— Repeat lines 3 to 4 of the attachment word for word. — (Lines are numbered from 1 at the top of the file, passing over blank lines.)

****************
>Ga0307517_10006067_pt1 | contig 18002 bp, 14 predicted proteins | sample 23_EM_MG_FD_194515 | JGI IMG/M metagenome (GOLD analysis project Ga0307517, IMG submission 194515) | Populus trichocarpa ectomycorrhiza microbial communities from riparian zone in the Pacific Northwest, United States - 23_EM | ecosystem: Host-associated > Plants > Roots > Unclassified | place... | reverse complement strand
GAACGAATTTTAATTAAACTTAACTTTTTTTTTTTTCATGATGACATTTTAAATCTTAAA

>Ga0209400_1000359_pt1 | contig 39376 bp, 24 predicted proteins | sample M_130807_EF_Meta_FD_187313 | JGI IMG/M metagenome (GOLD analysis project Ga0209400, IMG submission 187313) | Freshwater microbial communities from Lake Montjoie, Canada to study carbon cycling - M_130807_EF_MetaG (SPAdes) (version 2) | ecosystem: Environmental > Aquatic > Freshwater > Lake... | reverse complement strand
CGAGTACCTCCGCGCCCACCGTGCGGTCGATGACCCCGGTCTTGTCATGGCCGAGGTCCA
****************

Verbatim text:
>Ga0209400_1000359_pt1 | contig 39376 bp, 24 predicted proteins | sample M_130807_EF_Meta_FD_187313 | JGI IMG/M metagenome (GOLD analysis project Ga0209400, IMG submission 187313) | Freshwater microbial communities from Lake Montjoie, Canada to study carbon cycling - M_130807_EF_MetaG (SPAdes) (version 2) | ecosystem: Environmental > Aquatic > Freshwater > Lake... | reverse complement strand
CGAGTACCTCCGCGCCCACCGTGCGGTCGATGACCCCGGTCTTGTCATGGCCGAGGTCCA